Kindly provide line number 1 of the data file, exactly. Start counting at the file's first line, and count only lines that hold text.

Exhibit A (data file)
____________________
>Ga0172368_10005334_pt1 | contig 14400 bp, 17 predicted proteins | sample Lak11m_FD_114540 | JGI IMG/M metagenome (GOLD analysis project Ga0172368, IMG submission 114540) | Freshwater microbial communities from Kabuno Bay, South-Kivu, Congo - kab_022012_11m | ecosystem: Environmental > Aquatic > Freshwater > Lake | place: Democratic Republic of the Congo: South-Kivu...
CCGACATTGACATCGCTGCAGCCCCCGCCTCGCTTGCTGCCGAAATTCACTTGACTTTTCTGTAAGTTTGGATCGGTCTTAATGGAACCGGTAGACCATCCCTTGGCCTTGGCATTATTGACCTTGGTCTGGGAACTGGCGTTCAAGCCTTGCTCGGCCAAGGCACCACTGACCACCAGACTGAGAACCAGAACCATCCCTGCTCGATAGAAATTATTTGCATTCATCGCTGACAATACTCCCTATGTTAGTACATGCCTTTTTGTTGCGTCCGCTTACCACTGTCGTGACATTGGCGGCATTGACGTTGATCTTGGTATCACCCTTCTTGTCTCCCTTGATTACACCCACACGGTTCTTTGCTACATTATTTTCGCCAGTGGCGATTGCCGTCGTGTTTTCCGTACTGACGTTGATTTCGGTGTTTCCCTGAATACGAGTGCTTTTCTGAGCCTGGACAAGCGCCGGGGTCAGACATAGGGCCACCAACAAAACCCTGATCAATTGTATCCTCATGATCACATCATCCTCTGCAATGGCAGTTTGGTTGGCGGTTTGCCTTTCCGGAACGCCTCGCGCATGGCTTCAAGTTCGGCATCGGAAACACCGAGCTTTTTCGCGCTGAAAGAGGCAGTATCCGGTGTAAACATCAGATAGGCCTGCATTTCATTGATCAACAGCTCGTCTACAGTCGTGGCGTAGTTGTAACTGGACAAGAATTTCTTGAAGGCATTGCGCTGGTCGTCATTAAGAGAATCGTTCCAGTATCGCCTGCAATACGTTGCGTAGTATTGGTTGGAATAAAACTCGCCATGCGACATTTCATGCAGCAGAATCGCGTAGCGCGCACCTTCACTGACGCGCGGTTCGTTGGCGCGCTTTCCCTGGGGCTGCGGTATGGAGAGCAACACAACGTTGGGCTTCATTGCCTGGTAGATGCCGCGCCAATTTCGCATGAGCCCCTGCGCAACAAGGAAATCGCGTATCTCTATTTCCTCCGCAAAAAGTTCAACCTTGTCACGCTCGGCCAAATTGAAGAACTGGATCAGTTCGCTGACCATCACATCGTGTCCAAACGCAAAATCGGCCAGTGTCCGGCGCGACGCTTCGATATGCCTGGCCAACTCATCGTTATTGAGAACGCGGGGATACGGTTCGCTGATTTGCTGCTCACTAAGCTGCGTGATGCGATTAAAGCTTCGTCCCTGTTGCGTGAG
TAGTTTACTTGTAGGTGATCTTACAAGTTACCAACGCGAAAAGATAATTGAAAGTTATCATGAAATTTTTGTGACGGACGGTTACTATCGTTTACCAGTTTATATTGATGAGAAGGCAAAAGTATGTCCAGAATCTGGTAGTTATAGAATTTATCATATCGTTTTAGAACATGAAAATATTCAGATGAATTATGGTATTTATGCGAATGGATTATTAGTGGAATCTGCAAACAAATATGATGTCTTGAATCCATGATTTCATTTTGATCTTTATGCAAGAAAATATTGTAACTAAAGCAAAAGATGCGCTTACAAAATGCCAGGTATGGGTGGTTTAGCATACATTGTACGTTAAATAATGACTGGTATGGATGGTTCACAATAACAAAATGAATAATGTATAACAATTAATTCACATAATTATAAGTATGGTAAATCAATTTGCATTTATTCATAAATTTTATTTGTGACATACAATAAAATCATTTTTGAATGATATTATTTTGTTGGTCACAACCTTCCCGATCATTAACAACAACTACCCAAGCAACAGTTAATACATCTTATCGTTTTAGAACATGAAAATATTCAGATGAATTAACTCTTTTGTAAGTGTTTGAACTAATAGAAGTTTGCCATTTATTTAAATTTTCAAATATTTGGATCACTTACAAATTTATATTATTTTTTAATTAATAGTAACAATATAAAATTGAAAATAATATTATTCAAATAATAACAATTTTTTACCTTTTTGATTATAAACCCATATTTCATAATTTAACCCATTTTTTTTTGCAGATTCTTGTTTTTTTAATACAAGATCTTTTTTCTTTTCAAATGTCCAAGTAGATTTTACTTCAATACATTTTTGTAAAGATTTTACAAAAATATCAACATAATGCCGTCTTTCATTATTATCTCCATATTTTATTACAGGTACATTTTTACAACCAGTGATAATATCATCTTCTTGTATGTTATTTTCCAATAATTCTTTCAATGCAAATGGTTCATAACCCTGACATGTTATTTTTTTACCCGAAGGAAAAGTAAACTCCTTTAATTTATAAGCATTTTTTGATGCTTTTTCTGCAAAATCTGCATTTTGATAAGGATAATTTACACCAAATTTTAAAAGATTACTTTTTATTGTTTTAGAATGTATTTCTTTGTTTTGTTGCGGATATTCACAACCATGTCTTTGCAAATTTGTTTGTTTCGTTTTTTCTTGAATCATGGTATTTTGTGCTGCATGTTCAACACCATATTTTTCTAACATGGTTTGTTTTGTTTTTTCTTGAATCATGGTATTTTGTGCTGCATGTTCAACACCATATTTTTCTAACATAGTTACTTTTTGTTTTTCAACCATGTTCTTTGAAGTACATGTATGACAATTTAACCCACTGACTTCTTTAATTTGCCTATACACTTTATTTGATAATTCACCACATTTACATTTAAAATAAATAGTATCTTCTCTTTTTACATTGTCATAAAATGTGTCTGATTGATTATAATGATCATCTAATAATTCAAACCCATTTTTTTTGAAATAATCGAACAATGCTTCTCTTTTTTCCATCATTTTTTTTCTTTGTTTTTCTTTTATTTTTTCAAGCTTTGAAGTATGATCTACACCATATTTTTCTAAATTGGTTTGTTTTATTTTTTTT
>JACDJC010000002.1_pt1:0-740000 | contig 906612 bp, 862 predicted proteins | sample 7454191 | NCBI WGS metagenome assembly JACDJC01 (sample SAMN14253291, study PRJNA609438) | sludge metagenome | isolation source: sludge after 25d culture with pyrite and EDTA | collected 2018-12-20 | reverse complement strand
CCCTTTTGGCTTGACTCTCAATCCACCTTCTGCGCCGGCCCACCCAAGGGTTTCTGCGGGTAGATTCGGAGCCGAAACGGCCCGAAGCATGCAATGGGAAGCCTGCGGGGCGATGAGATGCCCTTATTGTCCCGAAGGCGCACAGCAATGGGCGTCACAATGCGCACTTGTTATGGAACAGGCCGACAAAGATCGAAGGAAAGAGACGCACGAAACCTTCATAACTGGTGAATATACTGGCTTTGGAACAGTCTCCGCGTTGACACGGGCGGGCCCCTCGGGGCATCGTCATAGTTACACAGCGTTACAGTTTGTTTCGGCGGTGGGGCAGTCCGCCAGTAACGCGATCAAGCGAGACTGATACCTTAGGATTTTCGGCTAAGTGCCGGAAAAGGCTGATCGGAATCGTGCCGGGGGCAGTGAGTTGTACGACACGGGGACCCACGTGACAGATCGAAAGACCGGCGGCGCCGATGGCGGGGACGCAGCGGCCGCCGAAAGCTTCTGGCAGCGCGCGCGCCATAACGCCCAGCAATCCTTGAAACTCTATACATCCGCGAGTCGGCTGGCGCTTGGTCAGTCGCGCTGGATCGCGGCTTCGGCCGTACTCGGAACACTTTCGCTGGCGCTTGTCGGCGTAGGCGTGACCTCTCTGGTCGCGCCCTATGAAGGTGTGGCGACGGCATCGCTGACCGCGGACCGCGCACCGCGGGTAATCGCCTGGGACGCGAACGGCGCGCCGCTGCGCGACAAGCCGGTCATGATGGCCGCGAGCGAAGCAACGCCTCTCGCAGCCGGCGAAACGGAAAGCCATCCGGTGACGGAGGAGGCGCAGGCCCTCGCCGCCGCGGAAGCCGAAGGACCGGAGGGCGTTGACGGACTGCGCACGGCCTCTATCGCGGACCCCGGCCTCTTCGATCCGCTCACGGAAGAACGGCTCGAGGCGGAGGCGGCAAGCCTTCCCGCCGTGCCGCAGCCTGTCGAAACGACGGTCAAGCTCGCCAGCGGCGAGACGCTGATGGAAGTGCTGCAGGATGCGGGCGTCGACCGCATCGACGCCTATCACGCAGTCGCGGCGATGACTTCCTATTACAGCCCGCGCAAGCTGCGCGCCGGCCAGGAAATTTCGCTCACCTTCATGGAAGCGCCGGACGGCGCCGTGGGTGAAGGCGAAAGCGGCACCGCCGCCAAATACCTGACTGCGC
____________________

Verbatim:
>Ga0172368_10005334_pt1 | contig 14400 bp, 17 predicted proteins | sample Lak11m_FD_114540 | JGI IMG/M metagenome (GOLD analysis project Ga0172368, IMG submission 114540) | Freshwater microbial communities from Kabuno Bay, South-Kivu, Congo - kab_022012_11m | ecosystem: Environmental > Aquatic > Freshwater > Lake | place: Democratic Republic of the Congo: South-Kivu...